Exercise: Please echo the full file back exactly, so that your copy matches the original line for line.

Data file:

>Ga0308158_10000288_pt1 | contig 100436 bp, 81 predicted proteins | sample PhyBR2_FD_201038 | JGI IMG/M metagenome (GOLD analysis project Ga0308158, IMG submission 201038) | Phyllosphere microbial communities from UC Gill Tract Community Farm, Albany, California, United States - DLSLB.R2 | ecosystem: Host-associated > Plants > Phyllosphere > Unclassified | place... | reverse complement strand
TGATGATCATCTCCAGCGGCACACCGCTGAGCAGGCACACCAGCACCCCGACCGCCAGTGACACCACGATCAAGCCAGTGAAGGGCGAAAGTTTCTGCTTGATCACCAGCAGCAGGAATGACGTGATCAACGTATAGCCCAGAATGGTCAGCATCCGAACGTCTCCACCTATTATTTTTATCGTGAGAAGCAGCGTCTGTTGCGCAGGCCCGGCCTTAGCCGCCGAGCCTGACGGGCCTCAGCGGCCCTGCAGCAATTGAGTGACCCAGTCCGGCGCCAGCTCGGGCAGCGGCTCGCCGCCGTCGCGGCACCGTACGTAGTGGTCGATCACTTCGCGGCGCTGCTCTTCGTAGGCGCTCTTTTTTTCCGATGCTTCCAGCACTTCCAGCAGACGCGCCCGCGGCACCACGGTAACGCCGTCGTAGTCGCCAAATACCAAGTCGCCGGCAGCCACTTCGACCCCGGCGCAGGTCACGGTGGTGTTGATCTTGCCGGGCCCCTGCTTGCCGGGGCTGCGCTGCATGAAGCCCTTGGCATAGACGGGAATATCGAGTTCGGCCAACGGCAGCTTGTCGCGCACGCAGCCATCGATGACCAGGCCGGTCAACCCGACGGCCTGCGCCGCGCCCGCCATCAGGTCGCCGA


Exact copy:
>Ga0308158_10000288_pt1 | contig 100436 bp, 81 predicted proteins | sample PhyBR2_FD_201038 | JGI IMG/M metagenome (GOLD analysis project Ga0308158, IMG submission 201038) | Phyllosphere microbial communities from UC Gill Tract Community Farm, Albany, California, United States - DLSLB.R2 | ecosystem: Host-associated > Plants > Phyllosphere > Unclassified | place... | reverse complement strand
TGATGATCATCTCCAGCGGCACACCGCTGAGCAGGCACACCAGCACCCCGACCGCCAGTGACACCACGATCAAGCCAGTGAAGGGCGAAAGTTTCTGCTTGATCACCAGCAGCAGGAATGACGTGATCAACGTATAGCCCAGAATGGTCAGCATCCGAACGTCTCCACCTATTATTTTTATCGTGAGAAGCAGCGTCTGTTGCGCAGGCCCGGCCTTAGCCGCCGAGCCTGACGGGCCTCAGCGGCCCTGCAGCAATTGAGTGACCCAGTCCGGCGCCAGCTCGGGCAGCGGCTCGCCGCCGTCGCGGCACCGTACGTAGTGGTCGATCACTTCGCGGCGCTGCTCTTCGTAGGCGCTCTTTTTTTCCGATGCTTCCAGCACTTCCAGCAGACGCGCCCGCGGCACCACGGTAACGCCGTCGTAGTCGCCAAATACCAAGTCGCCGGCAGCCACTTCGACCCCGGCGCAGGTCACGGTGGTGTTGATCTTGCCGGGCCCCTGCTTGCCGGGGCTGCGCTGCATGAAGCCCTTGGCATAGACGGGAATATCGAGTTCGGCCAACGGCAGCTTGTCGCGCACGCAGCCATCGATGACCAGGCCGGTCAACCCGACGGCCTGCGCCGCGCCCGCCATCAGGTCGCCGA